Vienna, 20 January 1997 (RFE/RL) - The U.S., Bosnian and Austrian governments have opened a Center for Democracy in Vienna to help set up and strengthen democratic institutions throughout Central Europe and Bosnia.
Government representatives from Hungary, Poland, the Czech Republic, Italy and Denmark also attended this weekend's official opening of the first such "think tank," a policy-review and analysis group, in the region. A spokesperson tells RFE/RL the center would bring together experts on the Balkans to discuss how best to foster democracy in Bosnia-Herzegovina and other countries in Central Europe by building up infrastructure and democratic awareness. The center will receive government and private funding.
The center's first project is to analyze how to improve media freedoms and the conduct of democratic elections.
Bosnia's Vice President Ejup Ganic, who was behind the idea and has been named president of the center, said: "The center can achieve a great deal in solving problems within the region and is a significant step forward."
"We will be able to mobilize many capable individuals, and at a cheap cost. Of course, there is much to be done. We have to build up our democratic institutions and give a chance for tolerance and multi-ethnicity to grow in the broadest sense," said Ganic.
Specific projects have yet to be named, but will be determined over the course of the next three years, during which organizers say they hope the center's focus will be broadened to cover other countries such as Hungary and the Czech Republic which might seek advice and funding.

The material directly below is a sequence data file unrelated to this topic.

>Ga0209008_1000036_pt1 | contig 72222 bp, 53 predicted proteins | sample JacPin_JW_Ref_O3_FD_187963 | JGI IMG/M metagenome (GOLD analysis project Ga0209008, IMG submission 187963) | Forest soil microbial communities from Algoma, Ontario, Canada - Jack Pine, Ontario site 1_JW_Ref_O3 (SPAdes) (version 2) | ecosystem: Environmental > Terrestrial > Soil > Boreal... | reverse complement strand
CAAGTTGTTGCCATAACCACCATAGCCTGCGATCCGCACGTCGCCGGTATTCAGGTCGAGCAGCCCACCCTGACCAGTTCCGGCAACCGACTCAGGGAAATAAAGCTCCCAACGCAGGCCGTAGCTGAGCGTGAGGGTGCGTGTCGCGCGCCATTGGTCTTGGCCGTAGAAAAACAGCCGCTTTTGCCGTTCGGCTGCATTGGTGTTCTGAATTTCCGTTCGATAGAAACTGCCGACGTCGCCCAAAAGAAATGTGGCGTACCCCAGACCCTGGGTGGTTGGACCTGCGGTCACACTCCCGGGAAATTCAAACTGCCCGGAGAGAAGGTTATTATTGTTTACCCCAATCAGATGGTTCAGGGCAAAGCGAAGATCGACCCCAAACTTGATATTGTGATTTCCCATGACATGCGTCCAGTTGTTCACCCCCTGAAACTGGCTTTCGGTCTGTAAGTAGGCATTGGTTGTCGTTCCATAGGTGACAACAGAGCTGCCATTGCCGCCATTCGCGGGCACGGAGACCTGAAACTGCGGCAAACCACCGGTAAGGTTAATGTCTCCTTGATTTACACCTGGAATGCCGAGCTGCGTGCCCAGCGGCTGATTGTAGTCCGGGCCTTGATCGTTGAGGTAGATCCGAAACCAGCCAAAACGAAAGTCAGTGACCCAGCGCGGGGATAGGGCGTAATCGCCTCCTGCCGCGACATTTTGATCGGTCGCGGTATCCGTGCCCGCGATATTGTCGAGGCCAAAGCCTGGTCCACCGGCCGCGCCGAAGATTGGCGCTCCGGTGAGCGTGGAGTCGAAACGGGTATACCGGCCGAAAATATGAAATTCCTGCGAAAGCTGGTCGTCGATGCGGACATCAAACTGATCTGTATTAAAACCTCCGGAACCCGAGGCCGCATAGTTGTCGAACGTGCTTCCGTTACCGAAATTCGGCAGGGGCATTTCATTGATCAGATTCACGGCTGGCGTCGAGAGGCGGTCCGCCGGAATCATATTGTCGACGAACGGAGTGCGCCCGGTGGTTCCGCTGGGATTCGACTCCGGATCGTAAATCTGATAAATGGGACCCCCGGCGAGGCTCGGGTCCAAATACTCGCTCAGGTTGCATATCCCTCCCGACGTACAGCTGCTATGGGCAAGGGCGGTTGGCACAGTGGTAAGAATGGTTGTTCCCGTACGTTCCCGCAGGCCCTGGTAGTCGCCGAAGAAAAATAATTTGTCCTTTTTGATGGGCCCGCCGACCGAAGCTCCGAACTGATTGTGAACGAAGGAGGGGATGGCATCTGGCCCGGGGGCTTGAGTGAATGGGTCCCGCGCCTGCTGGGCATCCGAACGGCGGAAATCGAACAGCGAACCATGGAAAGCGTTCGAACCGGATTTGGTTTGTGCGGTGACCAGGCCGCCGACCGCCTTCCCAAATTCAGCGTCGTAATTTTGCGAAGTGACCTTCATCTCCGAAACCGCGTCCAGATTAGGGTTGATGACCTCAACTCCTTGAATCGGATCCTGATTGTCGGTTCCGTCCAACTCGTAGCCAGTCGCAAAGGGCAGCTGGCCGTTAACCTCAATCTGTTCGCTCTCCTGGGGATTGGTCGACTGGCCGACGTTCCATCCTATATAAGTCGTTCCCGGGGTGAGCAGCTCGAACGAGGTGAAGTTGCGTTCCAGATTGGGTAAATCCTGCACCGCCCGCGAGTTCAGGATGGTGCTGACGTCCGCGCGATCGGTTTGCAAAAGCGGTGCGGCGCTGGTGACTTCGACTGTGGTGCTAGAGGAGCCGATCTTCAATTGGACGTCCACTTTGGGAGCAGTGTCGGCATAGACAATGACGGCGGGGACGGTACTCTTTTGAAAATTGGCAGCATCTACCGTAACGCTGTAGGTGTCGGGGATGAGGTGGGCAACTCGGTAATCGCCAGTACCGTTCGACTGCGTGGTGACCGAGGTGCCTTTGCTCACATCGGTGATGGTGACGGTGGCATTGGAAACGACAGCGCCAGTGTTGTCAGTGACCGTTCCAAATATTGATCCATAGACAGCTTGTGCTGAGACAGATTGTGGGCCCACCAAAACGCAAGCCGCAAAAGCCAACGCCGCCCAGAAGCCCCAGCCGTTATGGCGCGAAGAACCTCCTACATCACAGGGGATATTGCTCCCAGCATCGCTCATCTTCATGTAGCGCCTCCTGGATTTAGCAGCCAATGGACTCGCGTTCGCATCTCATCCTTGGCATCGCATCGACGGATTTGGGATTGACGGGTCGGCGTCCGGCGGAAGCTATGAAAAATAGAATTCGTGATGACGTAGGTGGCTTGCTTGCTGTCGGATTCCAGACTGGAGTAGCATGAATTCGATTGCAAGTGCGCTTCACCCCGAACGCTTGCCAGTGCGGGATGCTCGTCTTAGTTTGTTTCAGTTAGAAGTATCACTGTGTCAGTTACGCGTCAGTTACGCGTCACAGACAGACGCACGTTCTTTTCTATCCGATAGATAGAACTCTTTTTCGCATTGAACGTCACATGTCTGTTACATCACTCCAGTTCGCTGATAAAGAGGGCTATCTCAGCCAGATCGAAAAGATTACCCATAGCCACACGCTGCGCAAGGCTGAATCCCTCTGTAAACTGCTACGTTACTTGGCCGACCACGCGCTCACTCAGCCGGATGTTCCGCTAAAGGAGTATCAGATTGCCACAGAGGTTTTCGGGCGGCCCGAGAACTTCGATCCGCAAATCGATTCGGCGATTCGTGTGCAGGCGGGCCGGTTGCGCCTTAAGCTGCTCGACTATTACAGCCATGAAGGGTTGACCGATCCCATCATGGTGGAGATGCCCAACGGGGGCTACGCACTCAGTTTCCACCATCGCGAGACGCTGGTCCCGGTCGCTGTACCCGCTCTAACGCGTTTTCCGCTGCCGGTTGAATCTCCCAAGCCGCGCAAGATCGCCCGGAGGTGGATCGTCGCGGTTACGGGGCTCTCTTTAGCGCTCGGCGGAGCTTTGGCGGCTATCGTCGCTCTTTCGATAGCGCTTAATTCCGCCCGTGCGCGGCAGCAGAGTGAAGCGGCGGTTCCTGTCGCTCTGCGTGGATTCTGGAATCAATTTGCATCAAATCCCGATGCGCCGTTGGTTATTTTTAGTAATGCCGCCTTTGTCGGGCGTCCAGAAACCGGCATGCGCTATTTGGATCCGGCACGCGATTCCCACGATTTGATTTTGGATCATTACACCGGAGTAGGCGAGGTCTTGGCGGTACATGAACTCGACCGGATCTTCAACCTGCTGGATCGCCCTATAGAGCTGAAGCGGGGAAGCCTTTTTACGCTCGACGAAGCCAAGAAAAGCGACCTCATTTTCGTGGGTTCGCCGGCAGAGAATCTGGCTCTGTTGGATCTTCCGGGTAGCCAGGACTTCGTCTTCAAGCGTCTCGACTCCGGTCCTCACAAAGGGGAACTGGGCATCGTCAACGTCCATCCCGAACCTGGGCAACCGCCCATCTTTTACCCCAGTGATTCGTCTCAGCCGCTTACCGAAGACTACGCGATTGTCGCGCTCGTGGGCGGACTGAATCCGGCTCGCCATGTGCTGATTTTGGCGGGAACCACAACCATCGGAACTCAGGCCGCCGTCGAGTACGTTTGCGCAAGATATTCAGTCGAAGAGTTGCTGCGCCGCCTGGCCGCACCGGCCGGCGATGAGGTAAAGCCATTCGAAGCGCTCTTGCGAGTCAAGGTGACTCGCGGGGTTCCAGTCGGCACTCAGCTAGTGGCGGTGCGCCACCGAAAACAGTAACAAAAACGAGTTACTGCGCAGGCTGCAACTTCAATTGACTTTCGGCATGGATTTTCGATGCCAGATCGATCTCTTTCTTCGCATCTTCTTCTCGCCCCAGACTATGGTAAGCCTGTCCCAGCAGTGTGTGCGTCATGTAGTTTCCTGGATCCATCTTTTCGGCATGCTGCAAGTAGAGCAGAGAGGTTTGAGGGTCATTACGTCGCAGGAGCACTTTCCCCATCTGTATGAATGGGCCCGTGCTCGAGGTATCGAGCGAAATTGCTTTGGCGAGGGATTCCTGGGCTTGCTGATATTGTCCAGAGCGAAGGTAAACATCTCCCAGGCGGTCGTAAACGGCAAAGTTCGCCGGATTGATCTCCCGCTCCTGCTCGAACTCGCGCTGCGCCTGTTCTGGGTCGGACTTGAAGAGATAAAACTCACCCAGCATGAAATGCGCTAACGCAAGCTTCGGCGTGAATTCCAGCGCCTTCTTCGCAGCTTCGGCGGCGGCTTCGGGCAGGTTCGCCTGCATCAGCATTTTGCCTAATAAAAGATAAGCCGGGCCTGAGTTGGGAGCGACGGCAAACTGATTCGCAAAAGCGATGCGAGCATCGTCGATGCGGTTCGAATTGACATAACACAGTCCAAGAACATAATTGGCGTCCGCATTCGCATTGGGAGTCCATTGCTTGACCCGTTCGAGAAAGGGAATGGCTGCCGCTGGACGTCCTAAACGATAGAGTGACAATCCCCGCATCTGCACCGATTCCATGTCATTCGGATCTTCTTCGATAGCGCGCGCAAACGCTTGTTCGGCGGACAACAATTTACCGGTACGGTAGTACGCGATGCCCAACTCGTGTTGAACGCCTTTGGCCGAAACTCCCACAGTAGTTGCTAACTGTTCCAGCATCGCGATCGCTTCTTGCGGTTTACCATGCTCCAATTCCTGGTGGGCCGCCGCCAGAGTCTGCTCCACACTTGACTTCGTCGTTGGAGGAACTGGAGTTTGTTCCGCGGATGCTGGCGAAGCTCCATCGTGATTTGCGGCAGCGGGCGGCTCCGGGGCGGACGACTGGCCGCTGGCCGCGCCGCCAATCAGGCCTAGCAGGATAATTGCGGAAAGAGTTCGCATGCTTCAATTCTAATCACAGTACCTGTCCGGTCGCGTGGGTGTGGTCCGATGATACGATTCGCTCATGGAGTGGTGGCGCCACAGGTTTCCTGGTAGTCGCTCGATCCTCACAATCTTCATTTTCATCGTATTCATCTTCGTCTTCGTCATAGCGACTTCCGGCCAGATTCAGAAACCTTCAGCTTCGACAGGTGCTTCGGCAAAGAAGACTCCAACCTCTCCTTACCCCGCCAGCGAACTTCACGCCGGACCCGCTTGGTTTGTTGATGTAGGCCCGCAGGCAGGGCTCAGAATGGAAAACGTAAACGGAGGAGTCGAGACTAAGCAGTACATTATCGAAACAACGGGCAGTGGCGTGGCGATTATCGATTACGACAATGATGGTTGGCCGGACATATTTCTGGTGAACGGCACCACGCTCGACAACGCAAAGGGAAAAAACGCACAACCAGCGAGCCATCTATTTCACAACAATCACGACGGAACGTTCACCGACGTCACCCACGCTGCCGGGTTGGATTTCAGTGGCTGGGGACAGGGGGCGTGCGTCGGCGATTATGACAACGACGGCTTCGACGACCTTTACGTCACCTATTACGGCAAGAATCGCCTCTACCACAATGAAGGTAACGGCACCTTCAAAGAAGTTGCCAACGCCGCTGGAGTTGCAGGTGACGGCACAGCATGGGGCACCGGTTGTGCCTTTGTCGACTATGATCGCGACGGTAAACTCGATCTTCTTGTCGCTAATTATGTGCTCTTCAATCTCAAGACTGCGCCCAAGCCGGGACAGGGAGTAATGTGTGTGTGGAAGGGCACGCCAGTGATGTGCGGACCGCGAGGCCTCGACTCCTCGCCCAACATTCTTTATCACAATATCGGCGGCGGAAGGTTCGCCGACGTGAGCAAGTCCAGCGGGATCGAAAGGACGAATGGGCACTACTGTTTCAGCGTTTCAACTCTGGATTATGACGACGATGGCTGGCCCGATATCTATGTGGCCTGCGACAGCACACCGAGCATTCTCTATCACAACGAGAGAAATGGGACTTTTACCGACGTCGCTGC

Joan Corbett, U.S. charge d'affairs in Vienna, said the whole project was open to all countries throughout the region, including Serbia and Croatia.
"We aim to promote democracy, human rights and civilian institutions in the Balkans and Central Europe, as a whole, by bringing together scholars, 'think tanks' and experts on the Balkans," said Corbett.
Austria's government has expressed a willingness to support projects proposed by the center over the next three years. Secretary General of Austria's Foreign Ministry, Amassador Albert Rohan, said Austria had been an obvious choice for the center's location because of its promixity to the areas concerned and its neutrality.
The center has also been backed by the Vienna-based, veteran Nazi-hunter Simon Wiesenthal.
The United States, in turn, has agreed to provide space for the center's conferences and exhibitions at Vienna's "Amerika Haus."
"Some losses during the war you can never compensate for. But, we have to live for our grandchildren, not our past, and this (the center) is part of making a better future," said Ganic. "We shouldn't be disappointed by meeting obstacles to democracy on the way, but the important thing is that we are moving in the right direction."
Democracy in Bosnia, he said, would also receive a boost from the mass opposition protests against the government in neighbouring Serbia.
"Nationalists throughout the Balkans are running their last lap," he said.